The amount of times grass verges are cut in Norfolk each year has been reduced and could be decreased further - amid a move to triple the number of roadside nature reserves.

Council leaders want to add 188 new roadside nature reserves, to the 112 which already exist, providing more habitats for wildlife and insects.

The existing reserves were launched in 1995 by Norfolk County Council in association with Norfolk Wildlife Trust.

They have been shown to be home to rare native wildflowers, such as sulphur clover, pyramidal orchid and pepper saxifrage, as well as priority or protected wildlife including water voles and common toads.

Diss Mercury: A water vole. Pic: iWitness24/John AsshetonA water vole. Pic: iWitness24/John Assheton (Image: (c) copyright

And the council wants to create more of them, while also changing its annual grass cutting arrangements.

Cuts in urban areas have been reduced from five to four and rural cuts on C and unclassified roads has gone down to one cut.

It remains at two cuts on A and B roads, but the roadside nature reserves are cut separately from the usual programme.

And the council wants to provide more options for parish and town councils to take on responsibility for verge cutting as part of a change in policy, which could further reduce cuts in some areas.

Diss Mercury: Sulphur Clover at a roadside nature reserve. Credit: Norfolk Wildlife Trust.Sulphur Clover at a roadside nature reserve. Credit: Norfolk Wildlife Trust.

Council leaders say they want to balance safety - including the importance of verges not impairing visibility, with boosting nature.

A report, which will come before members of the council's infrastructure and development committee next Wednesday (July 14), proposes adding the new roadside nature reserves by 2024 and creating a new verge management policy.

That approach would fit with the council's pollinator plan, which says a thriving network of verges is helpful for insects such as bees, which play a crucial role in pollination.

Diss Mercury: Barry Stgne, chairman of Norfolk County Council's infrastructure and development select committee.Barry Stgne, chairman of Norfolk County Council's infrastructure and development select committee. (Image: Norfolk County Council)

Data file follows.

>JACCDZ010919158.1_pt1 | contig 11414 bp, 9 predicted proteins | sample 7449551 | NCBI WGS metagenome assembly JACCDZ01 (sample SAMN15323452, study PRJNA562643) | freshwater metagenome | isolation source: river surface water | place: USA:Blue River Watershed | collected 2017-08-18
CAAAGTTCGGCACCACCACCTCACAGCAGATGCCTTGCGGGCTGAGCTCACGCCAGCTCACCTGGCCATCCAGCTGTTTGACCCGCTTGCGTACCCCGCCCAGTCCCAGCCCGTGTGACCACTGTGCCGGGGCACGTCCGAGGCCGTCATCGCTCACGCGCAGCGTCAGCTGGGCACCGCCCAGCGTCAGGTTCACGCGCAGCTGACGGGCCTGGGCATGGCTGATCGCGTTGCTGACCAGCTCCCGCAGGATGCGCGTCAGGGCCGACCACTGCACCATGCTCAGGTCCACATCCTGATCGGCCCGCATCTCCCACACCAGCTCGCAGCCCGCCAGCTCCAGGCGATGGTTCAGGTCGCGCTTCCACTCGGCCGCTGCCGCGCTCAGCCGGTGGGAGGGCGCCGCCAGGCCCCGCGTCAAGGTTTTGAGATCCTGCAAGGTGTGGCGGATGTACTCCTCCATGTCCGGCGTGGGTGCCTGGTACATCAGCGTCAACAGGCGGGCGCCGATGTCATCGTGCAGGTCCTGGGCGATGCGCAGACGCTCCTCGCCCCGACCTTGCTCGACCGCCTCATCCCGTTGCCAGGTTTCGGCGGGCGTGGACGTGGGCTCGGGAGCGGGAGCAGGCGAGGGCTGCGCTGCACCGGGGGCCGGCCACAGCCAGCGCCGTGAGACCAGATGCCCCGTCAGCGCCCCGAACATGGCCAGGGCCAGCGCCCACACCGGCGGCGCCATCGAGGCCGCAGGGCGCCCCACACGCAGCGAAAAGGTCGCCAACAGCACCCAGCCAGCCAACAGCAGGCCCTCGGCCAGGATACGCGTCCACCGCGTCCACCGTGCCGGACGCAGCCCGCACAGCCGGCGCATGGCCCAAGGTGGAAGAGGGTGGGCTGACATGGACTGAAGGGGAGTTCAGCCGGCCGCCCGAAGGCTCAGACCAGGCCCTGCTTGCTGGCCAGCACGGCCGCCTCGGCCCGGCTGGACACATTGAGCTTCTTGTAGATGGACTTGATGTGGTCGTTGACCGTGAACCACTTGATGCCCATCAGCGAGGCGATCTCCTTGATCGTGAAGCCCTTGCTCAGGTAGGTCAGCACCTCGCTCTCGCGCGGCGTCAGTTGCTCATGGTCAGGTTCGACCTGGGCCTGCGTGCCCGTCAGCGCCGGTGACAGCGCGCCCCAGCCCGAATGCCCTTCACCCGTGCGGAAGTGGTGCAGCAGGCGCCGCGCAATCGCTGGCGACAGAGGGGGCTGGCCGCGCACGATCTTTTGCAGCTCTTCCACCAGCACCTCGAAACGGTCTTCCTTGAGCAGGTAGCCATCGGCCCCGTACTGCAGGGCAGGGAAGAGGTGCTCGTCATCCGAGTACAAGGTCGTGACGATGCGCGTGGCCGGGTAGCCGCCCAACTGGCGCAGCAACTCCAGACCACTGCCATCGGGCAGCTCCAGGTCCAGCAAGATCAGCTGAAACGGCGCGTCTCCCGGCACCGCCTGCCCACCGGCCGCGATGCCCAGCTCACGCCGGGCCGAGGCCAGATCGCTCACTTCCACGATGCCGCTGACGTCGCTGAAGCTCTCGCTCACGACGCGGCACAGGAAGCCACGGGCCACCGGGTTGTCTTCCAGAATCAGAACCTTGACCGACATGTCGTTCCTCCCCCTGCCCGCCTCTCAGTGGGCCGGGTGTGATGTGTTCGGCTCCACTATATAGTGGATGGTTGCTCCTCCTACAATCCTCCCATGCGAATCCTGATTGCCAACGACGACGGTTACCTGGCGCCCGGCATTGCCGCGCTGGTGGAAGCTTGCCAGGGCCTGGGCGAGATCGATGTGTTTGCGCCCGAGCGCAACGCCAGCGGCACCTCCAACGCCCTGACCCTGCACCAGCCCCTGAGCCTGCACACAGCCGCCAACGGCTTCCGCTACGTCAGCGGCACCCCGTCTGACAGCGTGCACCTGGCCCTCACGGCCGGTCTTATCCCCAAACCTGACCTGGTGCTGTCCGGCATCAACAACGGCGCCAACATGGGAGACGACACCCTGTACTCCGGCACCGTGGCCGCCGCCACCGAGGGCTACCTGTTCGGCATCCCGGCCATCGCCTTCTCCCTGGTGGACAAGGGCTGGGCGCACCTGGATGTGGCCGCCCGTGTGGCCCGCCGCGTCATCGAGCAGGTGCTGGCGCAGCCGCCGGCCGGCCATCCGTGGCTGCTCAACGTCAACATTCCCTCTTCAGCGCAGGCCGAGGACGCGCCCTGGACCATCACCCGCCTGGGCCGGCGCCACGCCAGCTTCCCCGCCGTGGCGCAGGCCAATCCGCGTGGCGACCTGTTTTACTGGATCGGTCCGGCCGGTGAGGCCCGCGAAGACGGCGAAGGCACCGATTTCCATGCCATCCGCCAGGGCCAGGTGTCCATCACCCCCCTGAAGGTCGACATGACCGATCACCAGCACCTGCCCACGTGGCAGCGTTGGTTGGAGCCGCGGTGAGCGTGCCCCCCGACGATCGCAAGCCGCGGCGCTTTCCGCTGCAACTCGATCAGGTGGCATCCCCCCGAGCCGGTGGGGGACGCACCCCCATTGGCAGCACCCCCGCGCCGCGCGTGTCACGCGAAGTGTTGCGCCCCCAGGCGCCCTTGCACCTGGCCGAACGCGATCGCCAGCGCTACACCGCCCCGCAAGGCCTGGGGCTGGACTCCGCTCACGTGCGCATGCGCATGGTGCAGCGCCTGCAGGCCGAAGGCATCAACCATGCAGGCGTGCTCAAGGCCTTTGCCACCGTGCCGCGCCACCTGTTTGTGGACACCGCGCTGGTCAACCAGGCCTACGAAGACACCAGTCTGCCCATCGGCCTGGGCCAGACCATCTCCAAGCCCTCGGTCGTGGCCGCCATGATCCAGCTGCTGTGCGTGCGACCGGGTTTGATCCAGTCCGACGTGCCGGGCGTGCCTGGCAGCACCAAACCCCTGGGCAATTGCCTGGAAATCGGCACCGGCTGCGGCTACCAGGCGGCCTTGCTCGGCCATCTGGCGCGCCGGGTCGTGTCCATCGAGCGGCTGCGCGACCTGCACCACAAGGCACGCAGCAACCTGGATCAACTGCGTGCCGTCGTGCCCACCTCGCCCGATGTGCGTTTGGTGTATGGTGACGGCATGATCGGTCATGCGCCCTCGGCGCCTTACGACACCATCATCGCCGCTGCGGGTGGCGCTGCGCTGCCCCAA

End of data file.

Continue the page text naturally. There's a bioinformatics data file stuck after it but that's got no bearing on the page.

Committee chairman Barry Stone said: "These plans are designed to help make our roadsides a real pollinator paradise.

“We’re clear that balancing safety and nature must be central to any new policy but we have a fantastic chance here to make some real changes for the better.”

In May, researchers from the University of Exeter published a report which highlighted how important verges are for nature, prompting Green councillors to call for more to be done in Norfolk.

Diss Mercury: Cut verges on the A149 near North Walsham.PHOTO: ANTONY KELLYCut verges on the A149 near North Walsham.PHOTO: ANTONY KELLY (Image: Archant Norfolk 2014)

Steve Morphew, leader of the opposition Labour group, said: "The need to improve habitats for pollinators and insects is really important, but so is the streetscape in urban areas.

"We really need to distinguish between cuts to services to save money and genuine efforts to improve the environment.

"Unless communities are involved, this could become controversial and a wasted opportunity to do good things."

He added that it was difficult for the Conservative-controlled council to say it was protecting the environment when it wants to build the £198m Western Link road through habitats.

The council has said it will mitigate for the loss of those habitats, but critics, including Norfolk Wildlife Trust, have questioned whether that is achievable.